[Eitan reportedly told] Parliament's Foreign Affairs and Defense Committee that for every incident of stone-throwing by Arab youths, 10 settlements should be built. "When we have settled the land," he was quoted as saying, "all the Arabs will be able to do about it is scurry around like drugged roaches in a bottle." (New York Times, April 14, 1983, p A3)
Now Eitan was never known for his diplomacy, but the expression he used clearly meant that the Palestinians would have no effective response to the policy he proposed. That is no more calling the Palestinians roaches than, for example, it would be calling Walt and Mearsheimer fish to say that deconstructing the claims of Walt and Mearsheimer is like "shooting fish in a barrel."
Thus, for example, it is not hard to deconstruct Walt and Mearsheimer's use of an alleged statement by the former Israeli Foreign Minister and Defense Minister Moshe Dayan. Predictably, they simply accept as true Arab claims that Israel destroyed 531 Palestinian villages, and try to enlist Dayan in support of the charge:
Former Israeli Defense Minister Moshe Dayan captures the catastrophe that the Jews inflicted on the Palestinians to create the state of Israel: "Jewish villages were built in the place of Arab villages. You do not even know the names of these Arab villages, and I do not blame you, because geography books no longer exist, not only the books do not exist, the Arab villages are not there either ... There is not a single place built in this country that did not have a former Arab population." (book, p 96)
Did Dayan really say this? Again, not quite, since the key sentence that reverses the meaning of the quotation is omitted, both by Walt and Mearsheimer, and by their very partisan source for this quote, Walid Khalidi.
The passage is from an address Dayan gave to Technion students on March 19, 1969 (the Technion is more or less Israel's MIT). A transcript of the speech appeared in Ha'aretz on April 4, 1969. In answer to a student's question suggesting that Israel deport to Jordan Palestinian attackers from the West Bank, Dayan answers that he is vehemently opposed to this idea, insisting that Arabs have roots in the land just like Jews, and that the two peoples must learn to live together. He goes on to say:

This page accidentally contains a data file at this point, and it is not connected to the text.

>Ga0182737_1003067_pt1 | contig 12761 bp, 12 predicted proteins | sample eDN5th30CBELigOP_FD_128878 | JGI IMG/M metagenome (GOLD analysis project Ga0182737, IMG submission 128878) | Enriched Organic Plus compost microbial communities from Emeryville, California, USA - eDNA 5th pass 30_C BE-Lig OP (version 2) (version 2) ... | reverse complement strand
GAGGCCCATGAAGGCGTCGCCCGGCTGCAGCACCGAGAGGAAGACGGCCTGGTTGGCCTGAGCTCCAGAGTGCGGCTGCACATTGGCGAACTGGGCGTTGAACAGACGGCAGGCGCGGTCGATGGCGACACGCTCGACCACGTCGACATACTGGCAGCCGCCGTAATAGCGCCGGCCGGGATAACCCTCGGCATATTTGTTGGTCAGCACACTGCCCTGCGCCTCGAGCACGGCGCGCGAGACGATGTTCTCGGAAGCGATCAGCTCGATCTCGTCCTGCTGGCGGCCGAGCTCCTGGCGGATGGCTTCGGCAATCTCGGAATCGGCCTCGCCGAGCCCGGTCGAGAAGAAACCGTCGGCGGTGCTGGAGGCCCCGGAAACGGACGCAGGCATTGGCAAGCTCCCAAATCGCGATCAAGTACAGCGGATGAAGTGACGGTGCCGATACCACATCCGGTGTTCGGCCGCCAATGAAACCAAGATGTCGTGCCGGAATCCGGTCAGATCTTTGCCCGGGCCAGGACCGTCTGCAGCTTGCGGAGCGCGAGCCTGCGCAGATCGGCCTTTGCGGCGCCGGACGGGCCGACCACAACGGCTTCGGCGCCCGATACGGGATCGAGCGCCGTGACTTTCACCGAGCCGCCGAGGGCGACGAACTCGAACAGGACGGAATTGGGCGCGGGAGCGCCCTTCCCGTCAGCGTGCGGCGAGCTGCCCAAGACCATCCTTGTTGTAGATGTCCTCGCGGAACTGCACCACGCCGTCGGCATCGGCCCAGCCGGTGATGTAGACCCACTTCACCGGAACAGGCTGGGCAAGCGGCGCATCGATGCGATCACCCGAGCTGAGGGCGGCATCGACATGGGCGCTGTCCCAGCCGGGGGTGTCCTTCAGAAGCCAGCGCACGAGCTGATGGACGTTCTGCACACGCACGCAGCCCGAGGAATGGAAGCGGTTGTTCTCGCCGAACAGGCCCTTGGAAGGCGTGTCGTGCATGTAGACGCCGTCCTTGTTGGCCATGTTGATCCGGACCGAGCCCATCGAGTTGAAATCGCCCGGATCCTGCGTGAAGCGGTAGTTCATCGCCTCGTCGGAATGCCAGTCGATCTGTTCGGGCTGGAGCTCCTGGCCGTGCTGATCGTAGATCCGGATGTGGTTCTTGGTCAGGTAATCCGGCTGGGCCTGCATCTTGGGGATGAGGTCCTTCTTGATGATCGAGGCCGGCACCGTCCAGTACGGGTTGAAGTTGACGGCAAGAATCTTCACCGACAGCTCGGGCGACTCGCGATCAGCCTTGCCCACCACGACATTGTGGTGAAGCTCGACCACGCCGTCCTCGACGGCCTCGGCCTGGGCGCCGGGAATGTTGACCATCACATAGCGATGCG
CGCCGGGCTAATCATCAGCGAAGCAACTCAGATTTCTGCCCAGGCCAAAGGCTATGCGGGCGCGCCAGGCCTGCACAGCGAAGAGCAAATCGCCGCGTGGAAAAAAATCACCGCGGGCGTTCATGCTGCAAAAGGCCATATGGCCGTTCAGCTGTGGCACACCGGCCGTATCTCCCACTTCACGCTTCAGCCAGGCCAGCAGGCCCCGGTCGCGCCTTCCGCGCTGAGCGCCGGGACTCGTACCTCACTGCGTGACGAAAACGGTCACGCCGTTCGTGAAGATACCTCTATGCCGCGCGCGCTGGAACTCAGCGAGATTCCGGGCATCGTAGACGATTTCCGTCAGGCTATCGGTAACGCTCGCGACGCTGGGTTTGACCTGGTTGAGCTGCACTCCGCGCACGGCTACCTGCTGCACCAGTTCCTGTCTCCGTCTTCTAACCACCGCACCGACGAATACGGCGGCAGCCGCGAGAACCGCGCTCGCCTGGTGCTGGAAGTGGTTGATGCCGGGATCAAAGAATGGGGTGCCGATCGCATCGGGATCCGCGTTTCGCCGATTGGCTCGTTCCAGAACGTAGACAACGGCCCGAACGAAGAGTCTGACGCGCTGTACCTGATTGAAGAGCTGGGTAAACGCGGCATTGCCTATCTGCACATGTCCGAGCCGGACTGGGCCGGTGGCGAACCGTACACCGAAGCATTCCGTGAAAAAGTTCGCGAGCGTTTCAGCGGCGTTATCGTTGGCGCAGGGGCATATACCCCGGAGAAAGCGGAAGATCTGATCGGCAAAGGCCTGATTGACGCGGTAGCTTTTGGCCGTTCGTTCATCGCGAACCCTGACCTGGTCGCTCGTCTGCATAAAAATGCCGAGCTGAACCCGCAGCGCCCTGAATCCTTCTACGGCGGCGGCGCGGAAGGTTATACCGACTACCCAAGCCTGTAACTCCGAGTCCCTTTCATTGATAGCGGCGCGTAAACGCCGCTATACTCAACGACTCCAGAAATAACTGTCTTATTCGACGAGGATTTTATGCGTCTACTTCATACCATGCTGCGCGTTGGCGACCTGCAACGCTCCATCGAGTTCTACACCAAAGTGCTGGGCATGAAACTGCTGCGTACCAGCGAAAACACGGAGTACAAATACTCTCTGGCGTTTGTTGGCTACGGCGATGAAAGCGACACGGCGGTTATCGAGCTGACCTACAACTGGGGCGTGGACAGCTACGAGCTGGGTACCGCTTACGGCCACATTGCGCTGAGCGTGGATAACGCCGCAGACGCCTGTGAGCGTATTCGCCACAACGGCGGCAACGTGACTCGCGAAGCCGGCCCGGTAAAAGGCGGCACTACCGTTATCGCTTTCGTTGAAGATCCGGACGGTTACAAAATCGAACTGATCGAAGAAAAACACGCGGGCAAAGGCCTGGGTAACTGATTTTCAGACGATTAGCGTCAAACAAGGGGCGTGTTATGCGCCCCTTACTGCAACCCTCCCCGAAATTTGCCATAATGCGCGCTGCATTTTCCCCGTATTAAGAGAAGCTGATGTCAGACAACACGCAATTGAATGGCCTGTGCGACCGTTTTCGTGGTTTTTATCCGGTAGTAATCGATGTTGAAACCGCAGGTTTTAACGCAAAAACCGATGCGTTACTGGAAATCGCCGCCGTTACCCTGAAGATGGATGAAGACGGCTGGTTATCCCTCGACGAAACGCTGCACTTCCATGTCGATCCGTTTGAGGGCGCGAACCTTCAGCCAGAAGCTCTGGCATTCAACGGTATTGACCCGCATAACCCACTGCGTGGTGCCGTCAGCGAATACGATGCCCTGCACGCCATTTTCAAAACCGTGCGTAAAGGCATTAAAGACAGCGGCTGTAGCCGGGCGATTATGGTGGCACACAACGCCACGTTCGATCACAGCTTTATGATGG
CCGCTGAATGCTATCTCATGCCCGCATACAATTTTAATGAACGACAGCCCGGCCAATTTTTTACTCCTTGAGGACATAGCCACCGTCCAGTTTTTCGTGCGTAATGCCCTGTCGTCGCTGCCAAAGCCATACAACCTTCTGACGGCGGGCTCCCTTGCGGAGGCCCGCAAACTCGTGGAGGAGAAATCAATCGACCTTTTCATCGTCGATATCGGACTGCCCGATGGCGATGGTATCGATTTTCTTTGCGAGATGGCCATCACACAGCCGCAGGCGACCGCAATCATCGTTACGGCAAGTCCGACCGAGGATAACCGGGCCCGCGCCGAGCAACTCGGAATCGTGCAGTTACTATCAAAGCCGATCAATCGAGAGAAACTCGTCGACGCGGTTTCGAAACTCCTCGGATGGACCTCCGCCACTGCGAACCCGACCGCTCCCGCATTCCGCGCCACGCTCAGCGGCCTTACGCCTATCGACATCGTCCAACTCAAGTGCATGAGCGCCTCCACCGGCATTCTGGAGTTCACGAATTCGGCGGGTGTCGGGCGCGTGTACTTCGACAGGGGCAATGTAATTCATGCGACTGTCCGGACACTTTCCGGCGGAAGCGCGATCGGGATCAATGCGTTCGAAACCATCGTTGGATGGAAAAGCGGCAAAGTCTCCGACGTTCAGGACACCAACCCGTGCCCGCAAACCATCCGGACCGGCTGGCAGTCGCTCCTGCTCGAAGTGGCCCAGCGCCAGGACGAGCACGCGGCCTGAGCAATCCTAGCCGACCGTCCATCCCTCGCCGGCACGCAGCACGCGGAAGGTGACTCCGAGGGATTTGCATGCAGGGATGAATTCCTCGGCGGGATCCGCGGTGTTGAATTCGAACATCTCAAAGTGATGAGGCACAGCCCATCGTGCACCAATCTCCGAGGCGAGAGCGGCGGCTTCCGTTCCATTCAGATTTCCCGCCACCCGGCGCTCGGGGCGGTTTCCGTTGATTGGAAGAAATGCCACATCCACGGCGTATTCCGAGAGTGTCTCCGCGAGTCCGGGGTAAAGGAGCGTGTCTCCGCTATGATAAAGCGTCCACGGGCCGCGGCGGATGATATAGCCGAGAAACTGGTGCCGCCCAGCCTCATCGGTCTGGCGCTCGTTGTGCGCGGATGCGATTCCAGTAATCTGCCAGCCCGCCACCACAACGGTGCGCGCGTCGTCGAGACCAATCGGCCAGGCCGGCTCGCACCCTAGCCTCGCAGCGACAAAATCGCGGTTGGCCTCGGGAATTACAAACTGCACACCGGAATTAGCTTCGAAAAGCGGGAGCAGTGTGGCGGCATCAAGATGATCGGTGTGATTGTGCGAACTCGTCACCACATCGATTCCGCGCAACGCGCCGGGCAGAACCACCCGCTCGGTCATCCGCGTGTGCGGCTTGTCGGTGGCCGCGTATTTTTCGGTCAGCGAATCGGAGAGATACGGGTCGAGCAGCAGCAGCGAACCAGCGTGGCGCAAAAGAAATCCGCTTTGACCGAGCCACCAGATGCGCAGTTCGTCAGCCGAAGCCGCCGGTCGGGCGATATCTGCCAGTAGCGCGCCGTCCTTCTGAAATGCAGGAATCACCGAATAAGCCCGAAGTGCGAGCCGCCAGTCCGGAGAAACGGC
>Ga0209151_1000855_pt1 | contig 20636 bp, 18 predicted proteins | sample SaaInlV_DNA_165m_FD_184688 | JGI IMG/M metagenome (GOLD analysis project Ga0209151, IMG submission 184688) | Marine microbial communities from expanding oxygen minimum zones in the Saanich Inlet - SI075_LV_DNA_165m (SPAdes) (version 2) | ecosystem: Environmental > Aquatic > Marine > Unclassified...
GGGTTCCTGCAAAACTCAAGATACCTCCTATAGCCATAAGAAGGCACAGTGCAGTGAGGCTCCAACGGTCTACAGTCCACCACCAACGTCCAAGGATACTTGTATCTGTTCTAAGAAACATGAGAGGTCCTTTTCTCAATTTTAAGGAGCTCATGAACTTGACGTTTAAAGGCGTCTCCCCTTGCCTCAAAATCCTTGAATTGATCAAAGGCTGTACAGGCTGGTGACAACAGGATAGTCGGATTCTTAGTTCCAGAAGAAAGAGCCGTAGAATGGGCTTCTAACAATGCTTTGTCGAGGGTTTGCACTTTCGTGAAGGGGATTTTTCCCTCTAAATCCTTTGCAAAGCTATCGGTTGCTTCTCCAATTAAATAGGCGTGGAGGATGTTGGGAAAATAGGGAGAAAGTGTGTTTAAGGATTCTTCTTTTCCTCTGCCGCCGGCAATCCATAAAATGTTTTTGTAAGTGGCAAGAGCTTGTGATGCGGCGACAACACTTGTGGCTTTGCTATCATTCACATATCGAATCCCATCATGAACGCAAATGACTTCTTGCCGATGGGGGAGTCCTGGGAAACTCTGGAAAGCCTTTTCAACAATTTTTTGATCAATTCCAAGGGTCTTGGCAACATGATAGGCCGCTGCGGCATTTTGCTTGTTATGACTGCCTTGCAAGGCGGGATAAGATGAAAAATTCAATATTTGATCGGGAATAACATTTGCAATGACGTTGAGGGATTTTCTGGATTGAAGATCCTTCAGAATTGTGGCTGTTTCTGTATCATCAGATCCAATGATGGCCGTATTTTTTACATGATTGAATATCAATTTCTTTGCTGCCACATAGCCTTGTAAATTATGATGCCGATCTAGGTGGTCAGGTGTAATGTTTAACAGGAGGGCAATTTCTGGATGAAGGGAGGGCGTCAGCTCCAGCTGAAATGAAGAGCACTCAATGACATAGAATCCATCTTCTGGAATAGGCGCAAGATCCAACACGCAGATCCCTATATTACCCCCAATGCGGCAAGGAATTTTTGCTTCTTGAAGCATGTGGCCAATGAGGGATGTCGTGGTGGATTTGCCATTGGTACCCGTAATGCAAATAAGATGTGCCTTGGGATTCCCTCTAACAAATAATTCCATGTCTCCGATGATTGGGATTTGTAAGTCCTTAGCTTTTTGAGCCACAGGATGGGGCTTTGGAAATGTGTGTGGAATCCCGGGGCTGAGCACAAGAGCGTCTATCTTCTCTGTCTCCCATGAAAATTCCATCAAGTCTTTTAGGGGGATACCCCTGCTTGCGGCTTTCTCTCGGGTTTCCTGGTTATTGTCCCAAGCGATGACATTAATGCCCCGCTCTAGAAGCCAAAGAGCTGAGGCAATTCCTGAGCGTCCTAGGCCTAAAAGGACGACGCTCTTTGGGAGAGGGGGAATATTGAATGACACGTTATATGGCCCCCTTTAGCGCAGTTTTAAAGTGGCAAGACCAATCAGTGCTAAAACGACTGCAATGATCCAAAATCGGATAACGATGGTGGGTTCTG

We came to a region of land that was inhabited by Arabs, and we set up a Jewish state. In a considerable number of places, we purchased the land from Arabs and set up Jewish villages where there had once been Arab villages. You don't even know the names [of the previous Arab villages] and I don't blame you, because those geography books aren't around anymore. Not only the books, the villages aren't around. Nahalal was established in the place of Mahalul, and Gvat was established in the place of Jibta, Sarid in the place of Huneifis and Kfar Yehoshua in the place of Tel Shaman. There isn't any place that was established in an area where there had not at one time been an Arab settlement. (emphasis added)
Dayan's larger point that the two peoples must learn to coexist in itself contradicts the picture painted by Walt and Mearsheimer of ruthless Israelis dispossessing and oppressing Arabs. But the key is the sentence in bold above, which was curiously omitted by Khalidi and therefore missed by the credulous Walt and Mearsheimer: "In a considerable number of places, we purchased the land from Arabs and set up Jewish villages where there had once been Arab villages." Thus, once again, far from supporting the point Walt and Mearsheimer were trying to make, the quote, when rendered accurately, actually undermines it.
However Walt and Mearsheimer "researched" these "quotations," it is clear that as a rule they choose to believe any allegations of Israeli wrongdoing and cruelty. In this they are no better than the proverbial bad journalist who says that a certain story was "too good to check."
But Walt and Mearsheimer would be insulted to be called journalists. They are renowned professors, and their book on the "Israel Lobby" receives attention and credibility – and got a more than $700,000 book advance – because of their academic credentials and supposedly rigorous scholarship. But the record shows that their scholarship is laughably inadequate. Indeed, Walt and Mearsheimer seem no more reliable than some of the more hate-filled anti-Israel websites that are an affliction on the internet.
As academics Professors Walt and Mearsheimer operate under a very clear code – errors are supposed to be corrected forthrightly and promptly. Not to do so – and therefore to knowingly perpetuate falsehoods – is clear academic misconduct. So will Walt and Mearsheimer publicly admit their errors and offer readers an apology? Since they thought these "quotes" important enough to warrant an entire chapter in their book, now that the quotes have been refuted, will they publicly drop their charges denying a moral case for Israel? And will they instruct their publisher, Farrar, Straus, to include an errata sheet in all copies of the book? Finally, will they correct the working paper that is still posted on Harvard's Kennedy School web site?
Professor Mearsheimer repeatedly uses the word "scholar" to defend his work, as in asserting that his claims are commonplace among scholars, and disputed only by pro-Israel partisans. The question now is will Mearsheimer and Walt act like scholars or partisans?
Alex Safian is associate director of Camera (Committee for Accuracy in Middle East Reporting in America). This article appeared February 11, 2008 on the CAMERA website
|HOME||January-February 2008 Featured Stories||Background Information||News On The Web|